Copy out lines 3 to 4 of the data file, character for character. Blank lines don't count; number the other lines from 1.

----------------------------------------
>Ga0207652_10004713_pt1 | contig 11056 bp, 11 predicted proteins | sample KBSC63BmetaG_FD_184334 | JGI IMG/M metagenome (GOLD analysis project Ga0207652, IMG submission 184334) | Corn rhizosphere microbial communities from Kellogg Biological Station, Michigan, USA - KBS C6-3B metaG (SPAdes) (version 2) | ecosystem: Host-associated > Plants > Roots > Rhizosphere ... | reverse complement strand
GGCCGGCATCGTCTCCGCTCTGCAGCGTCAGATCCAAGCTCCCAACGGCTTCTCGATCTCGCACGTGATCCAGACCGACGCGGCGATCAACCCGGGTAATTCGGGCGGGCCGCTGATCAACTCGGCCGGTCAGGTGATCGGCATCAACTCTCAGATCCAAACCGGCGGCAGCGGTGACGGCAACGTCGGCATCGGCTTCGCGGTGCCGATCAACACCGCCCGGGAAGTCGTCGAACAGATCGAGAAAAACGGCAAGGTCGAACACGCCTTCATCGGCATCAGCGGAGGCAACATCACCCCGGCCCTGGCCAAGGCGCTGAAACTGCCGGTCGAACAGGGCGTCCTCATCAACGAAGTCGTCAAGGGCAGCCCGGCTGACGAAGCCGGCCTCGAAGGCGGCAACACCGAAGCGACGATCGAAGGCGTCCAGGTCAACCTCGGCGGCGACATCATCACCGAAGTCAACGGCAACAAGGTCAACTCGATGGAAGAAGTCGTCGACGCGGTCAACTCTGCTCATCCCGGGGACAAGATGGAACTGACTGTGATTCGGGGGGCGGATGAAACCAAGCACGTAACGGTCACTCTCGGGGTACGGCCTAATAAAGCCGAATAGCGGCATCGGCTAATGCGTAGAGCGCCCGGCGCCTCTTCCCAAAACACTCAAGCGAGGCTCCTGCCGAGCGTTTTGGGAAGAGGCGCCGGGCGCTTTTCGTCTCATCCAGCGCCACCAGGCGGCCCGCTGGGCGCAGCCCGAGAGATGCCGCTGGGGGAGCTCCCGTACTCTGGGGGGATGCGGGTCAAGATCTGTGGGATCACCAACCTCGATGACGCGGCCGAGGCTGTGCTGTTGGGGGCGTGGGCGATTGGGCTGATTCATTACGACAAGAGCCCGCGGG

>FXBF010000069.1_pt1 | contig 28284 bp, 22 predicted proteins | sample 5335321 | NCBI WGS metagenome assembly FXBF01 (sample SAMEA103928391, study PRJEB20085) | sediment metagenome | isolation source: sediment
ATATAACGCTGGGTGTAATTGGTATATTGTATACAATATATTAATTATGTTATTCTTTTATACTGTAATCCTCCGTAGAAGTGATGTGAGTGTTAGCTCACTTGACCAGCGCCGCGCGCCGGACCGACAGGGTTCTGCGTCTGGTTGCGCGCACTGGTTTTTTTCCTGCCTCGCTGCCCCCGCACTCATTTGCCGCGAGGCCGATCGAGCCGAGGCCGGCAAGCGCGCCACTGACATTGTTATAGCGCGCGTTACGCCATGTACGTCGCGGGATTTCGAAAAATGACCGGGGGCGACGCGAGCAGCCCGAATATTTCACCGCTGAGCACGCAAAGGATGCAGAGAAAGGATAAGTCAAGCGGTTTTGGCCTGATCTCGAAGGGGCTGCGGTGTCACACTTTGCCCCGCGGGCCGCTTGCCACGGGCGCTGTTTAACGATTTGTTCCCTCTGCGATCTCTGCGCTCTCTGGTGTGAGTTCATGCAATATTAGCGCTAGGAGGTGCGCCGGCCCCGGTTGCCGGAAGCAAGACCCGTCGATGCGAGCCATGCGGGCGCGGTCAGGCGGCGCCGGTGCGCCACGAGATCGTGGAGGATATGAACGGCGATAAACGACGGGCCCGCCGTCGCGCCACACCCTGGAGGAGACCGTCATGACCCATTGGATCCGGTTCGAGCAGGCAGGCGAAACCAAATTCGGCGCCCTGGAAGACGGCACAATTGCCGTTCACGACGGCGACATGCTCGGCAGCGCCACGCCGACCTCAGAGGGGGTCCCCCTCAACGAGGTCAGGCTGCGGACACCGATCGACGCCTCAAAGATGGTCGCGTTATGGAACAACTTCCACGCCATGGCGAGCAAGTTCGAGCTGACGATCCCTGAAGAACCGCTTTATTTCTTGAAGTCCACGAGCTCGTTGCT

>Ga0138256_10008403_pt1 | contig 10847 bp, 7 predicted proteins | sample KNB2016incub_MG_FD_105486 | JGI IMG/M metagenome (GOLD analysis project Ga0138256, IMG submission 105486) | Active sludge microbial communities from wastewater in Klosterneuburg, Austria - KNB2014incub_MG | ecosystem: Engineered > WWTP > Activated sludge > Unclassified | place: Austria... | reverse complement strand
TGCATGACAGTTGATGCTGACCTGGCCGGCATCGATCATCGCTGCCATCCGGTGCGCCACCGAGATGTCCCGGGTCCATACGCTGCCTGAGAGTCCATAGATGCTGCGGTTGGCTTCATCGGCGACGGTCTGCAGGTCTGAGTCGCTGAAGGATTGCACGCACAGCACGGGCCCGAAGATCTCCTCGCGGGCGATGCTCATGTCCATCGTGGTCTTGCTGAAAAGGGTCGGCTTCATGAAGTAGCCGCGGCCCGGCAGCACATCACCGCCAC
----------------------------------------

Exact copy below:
>FXBF010000069.1_pt1 | contig 28284 bp, 22 predicted proteins | sample 5335321 | NCBI WGS metagenome assembly FXBF01 (sample SAMEA103928391, study PRJEB20085) | sediment metagenome | isolation source: sediment
ATATAACGCTGGGTGTAATTGGTATATTGTATACAATATATTAATTATGTTATTCTTTTATACTGTAATCCTCCGTAGAAGTGATGTGAGTGTTAGCTCACTTGACCAGCGCCGCGCGCCGGACCGACAGGGTTCTGCGTCTGGTTGCGCGCACTGGTTTTTTTCCTGCCTCGCTGCCCCCGCACTCATTTGCCGCGAGGCCGATCGAGCCGAGGCCGGCAAGCGCGCCACTGACATTGTTATAGCGCGCGTTACGCCATGTACGTCGCGGGATTTCGAAAAATGACCGGGGGCGACGCGAGCAGCCCGAATATTTCACCGCTGAGCACGCAAAGGATGCAGAGAAAGGATAAGTCAAGCGGTTTTGGCCTGATCTCGAAGGGGCTGCGGTGTCACACTTTGCCCCGCGGGCCGCTTGCCACGGGCGCTGTTTAACGATTTGTTCCCTCTGCGATCTCTGCGCTCTCTGGTGTGAGTTCATGCAATATTAGCGCTAGGAGGTGCGCCGGCCCCGGTTGCCGGAAGCAAGACCCGTCGATGCGAGCCATGCGGGCGCGGTCAGGCGGCGCCGGTGCGCCACGAGATCGTGGAGGATATGAACGGCGATAAACGACGGGCCCGCCGTCGCGCCACACCCTGGAGGAGACCGTCATGACCCATTGGATCCGGTTCGAGCAGGCAGGCGAAACCAAATTCGGCGCCCTGGAAGACGGCACAATTGCCGTTCACGACGGCGACATGCTCGGCAGCGCCACGCCGACCTCAGAGGGGGTCCCCCTCAACGAGGTCAGGCTGCGGACACCGATCGACGCCTCAAAGATGGTCGCGTTATGGAACAACTTCCACGCCATGGCGAGCAAGTTCGAGCTGACGATCCCTGAAGAACCGCTTTATTTCTTGAAGTCCACGAGCTCGTTGCT